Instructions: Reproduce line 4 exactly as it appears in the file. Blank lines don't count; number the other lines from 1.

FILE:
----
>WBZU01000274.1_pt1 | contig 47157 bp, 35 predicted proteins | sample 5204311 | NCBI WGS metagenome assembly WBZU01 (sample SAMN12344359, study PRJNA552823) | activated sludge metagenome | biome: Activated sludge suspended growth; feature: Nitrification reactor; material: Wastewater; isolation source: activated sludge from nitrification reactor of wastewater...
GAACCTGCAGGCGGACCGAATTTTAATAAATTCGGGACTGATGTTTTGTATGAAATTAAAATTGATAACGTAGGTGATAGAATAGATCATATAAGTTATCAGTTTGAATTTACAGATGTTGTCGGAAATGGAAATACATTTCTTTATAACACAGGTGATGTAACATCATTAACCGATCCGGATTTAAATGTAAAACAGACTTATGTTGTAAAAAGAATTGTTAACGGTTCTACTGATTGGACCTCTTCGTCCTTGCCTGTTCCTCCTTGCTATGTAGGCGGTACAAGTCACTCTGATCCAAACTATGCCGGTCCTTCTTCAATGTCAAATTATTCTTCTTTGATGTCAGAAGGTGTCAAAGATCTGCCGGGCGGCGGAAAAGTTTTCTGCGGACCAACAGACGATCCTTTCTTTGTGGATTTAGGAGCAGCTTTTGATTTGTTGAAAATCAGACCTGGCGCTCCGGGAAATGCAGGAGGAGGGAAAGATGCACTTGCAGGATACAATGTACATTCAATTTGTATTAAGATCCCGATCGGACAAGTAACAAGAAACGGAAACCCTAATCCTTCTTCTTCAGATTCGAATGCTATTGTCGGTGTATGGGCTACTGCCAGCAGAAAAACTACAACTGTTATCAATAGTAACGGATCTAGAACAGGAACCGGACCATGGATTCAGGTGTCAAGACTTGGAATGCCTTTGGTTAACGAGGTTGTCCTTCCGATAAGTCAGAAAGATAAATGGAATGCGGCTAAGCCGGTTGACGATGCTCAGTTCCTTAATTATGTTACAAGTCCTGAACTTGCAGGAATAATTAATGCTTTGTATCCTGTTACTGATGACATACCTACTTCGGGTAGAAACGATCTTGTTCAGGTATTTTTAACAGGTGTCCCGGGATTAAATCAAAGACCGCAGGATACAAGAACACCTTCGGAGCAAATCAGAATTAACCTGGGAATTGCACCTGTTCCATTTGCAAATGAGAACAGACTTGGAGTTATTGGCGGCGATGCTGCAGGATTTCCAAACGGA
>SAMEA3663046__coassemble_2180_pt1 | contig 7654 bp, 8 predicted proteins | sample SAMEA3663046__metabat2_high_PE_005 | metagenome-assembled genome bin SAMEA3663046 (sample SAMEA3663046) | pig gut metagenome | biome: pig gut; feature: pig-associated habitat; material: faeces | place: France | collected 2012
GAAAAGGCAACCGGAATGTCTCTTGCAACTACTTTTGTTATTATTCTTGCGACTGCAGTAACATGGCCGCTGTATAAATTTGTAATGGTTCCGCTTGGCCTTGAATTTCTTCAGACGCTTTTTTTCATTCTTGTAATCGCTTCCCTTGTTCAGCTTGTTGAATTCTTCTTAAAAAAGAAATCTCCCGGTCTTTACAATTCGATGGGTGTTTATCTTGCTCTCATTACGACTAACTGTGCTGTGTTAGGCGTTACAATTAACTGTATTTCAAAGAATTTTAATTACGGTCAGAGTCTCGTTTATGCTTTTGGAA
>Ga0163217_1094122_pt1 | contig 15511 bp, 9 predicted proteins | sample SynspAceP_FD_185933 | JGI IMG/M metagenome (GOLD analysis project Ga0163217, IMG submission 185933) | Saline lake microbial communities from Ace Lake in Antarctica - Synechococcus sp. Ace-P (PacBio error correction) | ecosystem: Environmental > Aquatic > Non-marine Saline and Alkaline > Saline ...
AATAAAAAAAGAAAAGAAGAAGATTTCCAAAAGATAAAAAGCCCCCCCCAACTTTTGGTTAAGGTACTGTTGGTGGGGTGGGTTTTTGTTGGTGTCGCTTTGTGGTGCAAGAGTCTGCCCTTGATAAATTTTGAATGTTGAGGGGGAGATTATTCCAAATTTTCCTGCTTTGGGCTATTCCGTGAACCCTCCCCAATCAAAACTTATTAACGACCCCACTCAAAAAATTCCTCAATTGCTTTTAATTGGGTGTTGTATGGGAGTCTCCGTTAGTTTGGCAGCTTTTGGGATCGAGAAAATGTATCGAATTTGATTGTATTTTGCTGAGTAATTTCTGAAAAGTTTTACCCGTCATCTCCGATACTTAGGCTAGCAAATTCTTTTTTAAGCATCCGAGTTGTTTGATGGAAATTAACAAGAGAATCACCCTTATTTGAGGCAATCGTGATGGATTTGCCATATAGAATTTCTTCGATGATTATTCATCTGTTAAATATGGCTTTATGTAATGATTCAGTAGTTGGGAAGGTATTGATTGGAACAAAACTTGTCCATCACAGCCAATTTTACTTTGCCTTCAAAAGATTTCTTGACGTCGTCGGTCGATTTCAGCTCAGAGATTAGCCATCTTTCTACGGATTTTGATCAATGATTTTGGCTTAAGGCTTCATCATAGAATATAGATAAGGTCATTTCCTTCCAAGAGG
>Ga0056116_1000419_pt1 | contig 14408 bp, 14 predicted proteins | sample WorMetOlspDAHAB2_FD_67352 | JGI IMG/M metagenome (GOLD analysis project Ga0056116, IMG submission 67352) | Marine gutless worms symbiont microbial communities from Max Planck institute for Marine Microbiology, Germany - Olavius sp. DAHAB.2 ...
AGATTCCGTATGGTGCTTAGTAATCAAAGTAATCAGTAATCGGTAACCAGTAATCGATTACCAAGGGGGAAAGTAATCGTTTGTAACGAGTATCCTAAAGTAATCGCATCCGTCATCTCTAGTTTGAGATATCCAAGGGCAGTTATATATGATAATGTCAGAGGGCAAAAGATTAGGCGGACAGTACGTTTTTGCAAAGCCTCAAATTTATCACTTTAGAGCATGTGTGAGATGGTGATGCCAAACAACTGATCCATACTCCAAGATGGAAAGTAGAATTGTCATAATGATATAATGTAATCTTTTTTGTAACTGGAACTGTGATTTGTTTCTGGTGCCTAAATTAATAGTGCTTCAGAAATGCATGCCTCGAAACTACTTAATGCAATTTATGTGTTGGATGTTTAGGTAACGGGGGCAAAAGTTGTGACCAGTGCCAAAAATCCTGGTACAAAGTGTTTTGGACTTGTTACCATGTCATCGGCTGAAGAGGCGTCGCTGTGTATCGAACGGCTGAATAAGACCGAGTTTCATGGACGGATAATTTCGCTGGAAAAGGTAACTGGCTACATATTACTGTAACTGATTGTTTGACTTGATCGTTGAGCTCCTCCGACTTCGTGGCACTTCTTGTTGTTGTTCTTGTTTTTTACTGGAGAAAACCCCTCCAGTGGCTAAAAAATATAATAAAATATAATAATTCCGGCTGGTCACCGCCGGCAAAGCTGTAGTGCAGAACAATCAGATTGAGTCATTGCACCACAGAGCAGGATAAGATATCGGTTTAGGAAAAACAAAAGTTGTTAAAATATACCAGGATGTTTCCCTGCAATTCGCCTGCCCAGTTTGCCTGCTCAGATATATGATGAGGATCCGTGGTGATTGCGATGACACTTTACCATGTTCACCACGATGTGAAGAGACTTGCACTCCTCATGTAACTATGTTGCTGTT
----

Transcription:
GAAAAGGCAACCGGAATGTCTCTTGCAACTACTTTTGTTATTATTCTTGCGACTGCAGTAACATGGCCGCTGTATAAATTTGTAATGGTTCCGCTTGGCCTTGAATTTCTTCAGACGCTTTTTTTCATTCTTGTAATCGCTTCCCTTGTTCAGCTTGTTGAATTCTTCTTAAAAAAGAAATCTCCCGGTCTTTACAATTCGATGGGTGTTTATCTTGCTCTCATTACGACTAACTGTGCTGTGTTAGGCGTTACAATTAACTGTATTTCAAAGAATTTTAATTACGGTCAGAGTCTCGTTTATGCTTTTGGAA